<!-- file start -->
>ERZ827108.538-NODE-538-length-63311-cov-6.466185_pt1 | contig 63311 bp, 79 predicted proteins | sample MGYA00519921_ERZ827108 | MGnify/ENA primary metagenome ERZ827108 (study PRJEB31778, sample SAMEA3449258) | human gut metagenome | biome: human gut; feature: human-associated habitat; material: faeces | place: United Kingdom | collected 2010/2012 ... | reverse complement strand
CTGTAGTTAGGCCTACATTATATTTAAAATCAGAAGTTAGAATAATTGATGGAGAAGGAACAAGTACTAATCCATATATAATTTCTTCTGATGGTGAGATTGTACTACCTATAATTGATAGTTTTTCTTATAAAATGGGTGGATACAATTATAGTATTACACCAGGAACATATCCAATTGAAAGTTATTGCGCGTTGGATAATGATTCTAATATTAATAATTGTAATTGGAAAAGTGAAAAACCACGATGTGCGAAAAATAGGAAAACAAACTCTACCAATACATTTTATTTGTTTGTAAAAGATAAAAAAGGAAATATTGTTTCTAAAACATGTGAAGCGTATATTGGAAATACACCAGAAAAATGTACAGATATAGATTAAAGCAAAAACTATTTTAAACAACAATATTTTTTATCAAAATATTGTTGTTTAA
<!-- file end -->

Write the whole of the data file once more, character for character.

>ERZ827108.538-NODE-538-length-63311-cov-6.466185_pt1 | contig 63311 bp, 79 predicted proteins | sample MGYA00519921_ERZ827108 | MGnify/ENA primary metagenome ERZ827108 (study PRJEB31778, sample SAMEA3449258) | human gut metagenome | biome: human gut; feature: human-associated habitat; material: faeces | place: United Kingdom | collected 2010/2012 ... | reverse complement strand
CTGTAGTTAGGCCTACATTATATTTAAAATCAGAAGTTAGAATAATTGATGGAGAAGGAACAAGTACTAATCCATATATAATTTCTTCTGATGGTGAGATTGTACTACCTATAATTGATAGTTTTTCTTATAAAATGGGTGGATACAATTATAGTATTACACCAGGAACATATCCAATTGAAAGTTATTGCGCGTTGGATAATGATTCTAATATTAATAATTGTAATTGGAAAAGTGAAAAACCACGATGTGCGAAAAATAGGAAAACAAACTCTACCAATACATTTTATTTGTTTGTAAAAGATAAAAAAGGAAATATTGTTTCTAAAACATGTGAAGCGTATATTGGAAATACACCAGAAAAATGTACAGATATAGATTAAAGCAAAAACTATTTTAAACAACAATATTTTTTATCAAAATATTGTTGTTTAA